Trump is right: the league’s own rules require respect for the anthem and flag under which many Americans returned in caskets. The fact the NFL chose to ignore its own rules, its own contracts, and its own collective bargaining agreement is a sign it doesn’t consider disrespect for the flag to be “conduct detrimental” to the “public reputation” of the league. That’s what happens when you get your news from CNN.

  4. Lawyers may know the answer to this- if the NFL or ESPN actually wanted to fire any of these people now, would those people have a case against their employers because of Trump? I believe the 1st Amendment protects us from the government censoring our speech, but plenty of people have been fired by their employers over speech, and those firings usually don’t have a case to be made on 1st Amendment violations. But, here is a case where Trump as President (essentially the government) is suggesting someone be fired. The NFL almost has to play this down a bit, even if it is their rules, to avoid a lawsuit, as to me it appears Trump has made this a sticky situation.

    But, yeah, I fully support the people who are condemning Trump’s constant focus on a 1st Amendment right. And I fully support those who boycott the NFL because of the players. It really isn’t that much different than my feelings on any Presidents who call for restrictions on 2nd Amendment rights whenever a shooting happens and my thoughts on people who boycott establishments that are posted “gun free zones.” We have a Bill of Rights for a reason, and we need to protect them.

  5. Mitch, on this, at least, we agree. The President should not engage in encouraging reprisal against employees for disagreeing with governmental action or policy.

    JPA and Joe – first, I don’t support firing people for simply “incorrect political speech.” That’s just a form of censorship of thought or retaliation for using what may have become archaic terminology. Given that terms change with frequency, that seems very unfair. I’d pose a counter-question to you, are you ready to say the rights of employers to fire people “at will” should be restrained? I ask because as much as you may want to demonize liberals (seems like all you want to EVER do), let’s be honest about the root of the problem. The root here is that employers feel it’s a financial risk if they don’t act to punish those who don’t ‘conform’ to political norms because other employers have lost in court for not doing so. The culprits here are the average everyday American people who’ve sided with plaintiffs who complained about being called an “Indian” vs. “Native American.” and won a jury award because of that jury’s ruling. Is it insensitive to call a Native American an Indian, yes, should someone be fired for it, no, and outside the super-idealistic college student crowd, I think you’d be pretty hard pressed to find a majority of liberals in ANY group who would say they should be fired.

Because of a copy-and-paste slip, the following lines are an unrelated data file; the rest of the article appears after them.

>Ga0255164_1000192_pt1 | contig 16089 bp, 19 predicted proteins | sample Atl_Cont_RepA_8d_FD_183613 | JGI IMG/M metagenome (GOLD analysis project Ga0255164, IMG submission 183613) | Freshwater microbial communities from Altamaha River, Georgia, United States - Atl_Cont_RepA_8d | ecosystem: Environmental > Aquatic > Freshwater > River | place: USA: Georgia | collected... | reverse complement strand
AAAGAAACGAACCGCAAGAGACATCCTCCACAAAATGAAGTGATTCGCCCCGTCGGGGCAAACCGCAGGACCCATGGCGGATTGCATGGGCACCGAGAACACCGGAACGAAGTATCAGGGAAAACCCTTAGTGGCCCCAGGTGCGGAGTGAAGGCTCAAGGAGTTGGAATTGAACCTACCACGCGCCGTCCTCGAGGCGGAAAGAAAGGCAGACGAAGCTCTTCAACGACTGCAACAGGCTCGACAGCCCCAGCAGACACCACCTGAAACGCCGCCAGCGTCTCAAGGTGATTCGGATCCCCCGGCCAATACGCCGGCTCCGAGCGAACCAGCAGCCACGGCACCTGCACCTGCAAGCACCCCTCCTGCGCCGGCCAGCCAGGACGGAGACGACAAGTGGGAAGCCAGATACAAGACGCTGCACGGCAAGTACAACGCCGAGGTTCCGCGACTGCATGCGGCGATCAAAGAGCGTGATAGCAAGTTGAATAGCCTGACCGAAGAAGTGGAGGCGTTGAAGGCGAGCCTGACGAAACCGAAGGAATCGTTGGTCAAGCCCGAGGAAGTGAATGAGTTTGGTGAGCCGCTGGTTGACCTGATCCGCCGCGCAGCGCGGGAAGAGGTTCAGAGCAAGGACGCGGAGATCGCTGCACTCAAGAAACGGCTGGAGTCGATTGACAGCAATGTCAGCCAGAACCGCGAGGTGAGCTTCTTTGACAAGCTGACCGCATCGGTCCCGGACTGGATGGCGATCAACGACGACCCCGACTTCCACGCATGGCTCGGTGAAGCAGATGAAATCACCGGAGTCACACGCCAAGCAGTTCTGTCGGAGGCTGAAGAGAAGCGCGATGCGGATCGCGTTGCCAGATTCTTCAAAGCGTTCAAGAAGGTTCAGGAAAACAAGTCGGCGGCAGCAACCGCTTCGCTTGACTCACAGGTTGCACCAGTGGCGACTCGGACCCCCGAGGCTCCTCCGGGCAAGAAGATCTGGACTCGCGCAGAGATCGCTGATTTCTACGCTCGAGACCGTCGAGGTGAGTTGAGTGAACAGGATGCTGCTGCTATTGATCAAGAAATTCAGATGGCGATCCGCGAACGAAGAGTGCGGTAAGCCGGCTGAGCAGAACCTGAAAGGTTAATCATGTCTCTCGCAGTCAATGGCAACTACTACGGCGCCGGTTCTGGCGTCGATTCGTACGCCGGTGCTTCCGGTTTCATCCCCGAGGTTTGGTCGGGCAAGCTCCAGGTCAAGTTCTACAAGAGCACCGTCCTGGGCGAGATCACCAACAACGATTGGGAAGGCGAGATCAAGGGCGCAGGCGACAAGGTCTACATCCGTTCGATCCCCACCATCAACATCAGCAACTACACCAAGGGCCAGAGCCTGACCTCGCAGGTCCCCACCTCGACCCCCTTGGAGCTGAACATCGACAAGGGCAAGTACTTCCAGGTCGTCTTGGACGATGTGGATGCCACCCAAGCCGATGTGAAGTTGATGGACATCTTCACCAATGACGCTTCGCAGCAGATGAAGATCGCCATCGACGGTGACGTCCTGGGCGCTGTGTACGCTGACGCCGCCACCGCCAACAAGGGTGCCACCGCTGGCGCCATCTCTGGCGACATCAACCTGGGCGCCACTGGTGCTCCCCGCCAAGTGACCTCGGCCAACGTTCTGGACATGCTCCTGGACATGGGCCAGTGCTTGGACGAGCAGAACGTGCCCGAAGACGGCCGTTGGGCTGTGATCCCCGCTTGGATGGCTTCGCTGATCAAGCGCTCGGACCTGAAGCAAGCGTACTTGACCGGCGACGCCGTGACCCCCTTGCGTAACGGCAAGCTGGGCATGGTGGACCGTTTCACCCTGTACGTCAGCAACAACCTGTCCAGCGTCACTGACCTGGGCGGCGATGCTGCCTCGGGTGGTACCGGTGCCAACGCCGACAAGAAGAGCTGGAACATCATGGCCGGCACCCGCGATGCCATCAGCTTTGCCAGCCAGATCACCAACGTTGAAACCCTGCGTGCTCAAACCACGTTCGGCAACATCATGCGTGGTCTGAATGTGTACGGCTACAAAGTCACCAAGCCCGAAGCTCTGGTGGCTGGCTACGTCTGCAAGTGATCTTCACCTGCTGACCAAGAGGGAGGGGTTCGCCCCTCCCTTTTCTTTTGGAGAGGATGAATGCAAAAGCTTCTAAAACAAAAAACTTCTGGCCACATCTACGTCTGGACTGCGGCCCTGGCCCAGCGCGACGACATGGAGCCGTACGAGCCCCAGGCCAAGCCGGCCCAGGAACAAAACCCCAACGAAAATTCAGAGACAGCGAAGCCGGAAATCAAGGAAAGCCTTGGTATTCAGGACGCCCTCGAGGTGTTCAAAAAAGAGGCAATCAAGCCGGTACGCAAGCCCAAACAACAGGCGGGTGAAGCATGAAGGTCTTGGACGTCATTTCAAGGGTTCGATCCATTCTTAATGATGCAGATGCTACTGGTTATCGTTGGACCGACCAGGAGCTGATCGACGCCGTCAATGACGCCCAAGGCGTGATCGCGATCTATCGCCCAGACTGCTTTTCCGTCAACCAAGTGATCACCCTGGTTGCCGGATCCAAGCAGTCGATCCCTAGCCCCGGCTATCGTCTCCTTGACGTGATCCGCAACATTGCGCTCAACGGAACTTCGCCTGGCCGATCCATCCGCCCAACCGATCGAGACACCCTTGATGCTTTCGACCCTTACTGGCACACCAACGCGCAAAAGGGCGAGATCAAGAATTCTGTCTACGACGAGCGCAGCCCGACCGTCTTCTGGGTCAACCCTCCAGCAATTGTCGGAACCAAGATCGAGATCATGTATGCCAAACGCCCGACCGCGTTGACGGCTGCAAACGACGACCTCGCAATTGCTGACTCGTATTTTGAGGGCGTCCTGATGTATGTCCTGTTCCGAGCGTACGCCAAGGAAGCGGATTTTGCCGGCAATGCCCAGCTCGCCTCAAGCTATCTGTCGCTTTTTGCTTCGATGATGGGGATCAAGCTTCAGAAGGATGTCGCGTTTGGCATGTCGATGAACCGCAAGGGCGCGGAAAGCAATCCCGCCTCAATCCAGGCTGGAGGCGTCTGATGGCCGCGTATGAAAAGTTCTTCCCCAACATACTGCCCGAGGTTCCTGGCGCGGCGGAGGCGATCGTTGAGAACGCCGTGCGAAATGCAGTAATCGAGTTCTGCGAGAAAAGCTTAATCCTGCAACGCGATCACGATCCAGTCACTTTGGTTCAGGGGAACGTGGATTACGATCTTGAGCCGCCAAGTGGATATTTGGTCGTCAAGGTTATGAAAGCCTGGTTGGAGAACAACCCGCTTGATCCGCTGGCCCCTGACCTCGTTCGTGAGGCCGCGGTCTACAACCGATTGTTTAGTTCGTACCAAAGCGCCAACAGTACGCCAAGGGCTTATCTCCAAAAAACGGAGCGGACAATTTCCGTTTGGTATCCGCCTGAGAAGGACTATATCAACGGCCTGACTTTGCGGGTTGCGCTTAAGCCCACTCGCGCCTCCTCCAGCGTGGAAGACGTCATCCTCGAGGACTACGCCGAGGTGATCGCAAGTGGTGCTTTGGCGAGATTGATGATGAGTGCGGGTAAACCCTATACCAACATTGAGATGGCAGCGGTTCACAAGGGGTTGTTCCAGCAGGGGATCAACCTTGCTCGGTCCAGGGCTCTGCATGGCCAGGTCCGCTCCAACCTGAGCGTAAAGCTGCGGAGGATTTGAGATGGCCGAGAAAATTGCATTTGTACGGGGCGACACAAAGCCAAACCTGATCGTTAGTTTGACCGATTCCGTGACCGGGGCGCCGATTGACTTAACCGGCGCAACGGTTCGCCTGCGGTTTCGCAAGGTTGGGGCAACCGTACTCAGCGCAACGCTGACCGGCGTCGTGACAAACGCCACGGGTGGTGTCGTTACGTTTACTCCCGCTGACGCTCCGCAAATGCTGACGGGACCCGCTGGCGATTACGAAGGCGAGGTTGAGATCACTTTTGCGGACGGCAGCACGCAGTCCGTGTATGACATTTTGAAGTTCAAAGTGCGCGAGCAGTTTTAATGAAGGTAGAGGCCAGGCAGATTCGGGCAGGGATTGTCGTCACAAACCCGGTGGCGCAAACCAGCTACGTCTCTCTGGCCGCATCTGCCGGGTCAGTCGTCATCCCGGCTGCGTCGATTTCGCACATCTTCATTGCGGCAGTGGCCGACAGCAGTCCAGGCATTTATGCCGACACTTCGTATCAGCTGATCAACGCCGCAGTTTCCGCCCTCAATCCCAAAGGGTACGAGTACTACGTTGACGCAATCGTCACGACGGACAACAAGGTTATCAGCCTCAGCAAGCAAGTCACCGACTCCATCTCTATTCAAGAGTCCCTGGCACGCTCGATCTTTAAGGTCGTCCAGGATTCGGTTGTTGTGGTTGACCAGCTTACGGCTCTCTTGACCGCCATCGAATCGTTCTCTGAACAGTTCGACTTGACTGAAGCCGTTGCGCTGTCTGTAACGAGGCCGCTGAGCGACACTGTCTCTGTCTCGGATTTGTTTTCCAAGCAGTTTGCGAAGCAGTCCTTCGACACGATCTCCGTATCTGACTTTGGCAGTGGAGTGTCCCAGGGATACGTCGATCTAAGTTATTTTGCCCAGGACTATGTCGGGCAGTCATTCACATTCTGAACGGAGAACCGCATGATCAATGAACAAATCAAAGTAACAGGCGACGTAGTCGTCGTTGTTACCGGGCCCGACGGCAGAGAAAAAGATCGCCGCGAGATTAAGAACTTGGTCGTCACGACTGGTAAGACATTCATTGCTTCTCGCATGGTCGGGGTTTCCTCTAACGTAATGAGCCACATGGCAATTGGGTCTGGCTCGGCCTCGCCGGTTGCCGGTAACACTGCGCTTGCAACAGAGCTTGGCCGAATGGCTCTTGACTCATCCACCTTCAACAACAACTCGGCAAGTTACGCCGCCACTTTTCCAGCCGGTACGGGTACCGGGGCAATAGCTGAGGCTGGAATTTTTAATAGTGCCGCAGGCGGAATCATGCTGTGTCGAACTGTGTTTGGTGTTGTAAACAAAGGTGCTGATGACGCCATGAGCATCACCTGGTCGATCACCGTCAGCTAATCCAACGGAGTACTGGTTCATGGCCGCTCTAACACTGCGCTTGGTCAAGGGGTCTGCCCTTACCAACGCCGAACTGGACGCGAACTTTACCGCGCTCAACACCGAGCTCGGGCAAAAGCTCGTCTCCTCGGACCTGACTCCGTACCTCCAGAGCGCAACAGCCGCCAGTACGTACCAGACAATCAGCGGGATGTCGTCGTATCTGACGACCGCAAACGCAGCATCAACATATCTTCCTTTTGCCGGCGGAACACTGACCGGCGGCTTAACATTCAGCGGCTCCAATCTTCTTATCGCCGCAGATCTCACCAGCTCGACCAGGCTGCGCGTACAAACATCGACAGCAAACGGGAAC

I agree the players have clauses regarding behavior, but it’s up to their employers to decide if they care enough to make it an issue. Trump, once he became President, became someone who needed to remain on the sideline (no pun) regarding that discussion because doing otherwise is creating the opportunity to have the government threatening, through the employer, the job of the person protesting. You can argue whether their protest is appropriate, but not really argue that the government should stay out of it.

    I’ll give you a different example. Let’s assume a pharmacist says “I’m not going to dispense medication (RU-486 for example) because I have a moral objection to the drug’s use.” Clearly the pharmacist has a contract (implied or written) to perform his/her duties and dispense prescribed medications. Now, let’s assume President Obama said, “Walgreens should FIRE everyone who refuses.” The President has improperly inserted himself into a dispute between the employer and the employee but more importantly, the President is using his power, the authority of his office, to squelch the protest of the pharmacist. I morally object with the pharmacist here, he’s not taking the drugs – he’s refusing to give someone a drug they are lawfully entitled to, but I do NOT want the government involved. The pharmacy has to decide, no big government solution, and no intrusion on “free speech.”

    in the end, the NFL decided the players protesting, by kneeling during the playing of the anthem, the lack of action by the government on police brutality, ESPECIALLY a lack of action, and instead hostility toward any idea of increasing police accountability, by President Trump, was something the NFL owners didn’t feel was important enough for them to punish the players. That’s the owner’s prerogative. Trump’s involvement makes it look like he’s trying to punish people who have media attention for drawing attention to something which he doesn’t find a problem and more importantly, doesn’t like it making it look like he’s not “loved” by those players. My answer to that is tough crap, grow some thicker skin. You aren’t leading the NFL and you have a duty, as President, to respect and stand up for free speech far more than you need to worry about people observing some non-official flag code.

  6. You have it exactly backwards — these players are honoring “the flag”. The flag is a piece of cloth. What it stands for is something precious. And the players who are taking a knee are honoring the ideals and the nation for which the flag stands. Those who denigrate the kneeling players and demand they be fired are flirting with fascism. America is not a flag or a song. it is a wonderful confluence of ideals. These players are carrying on in the best of the tradition.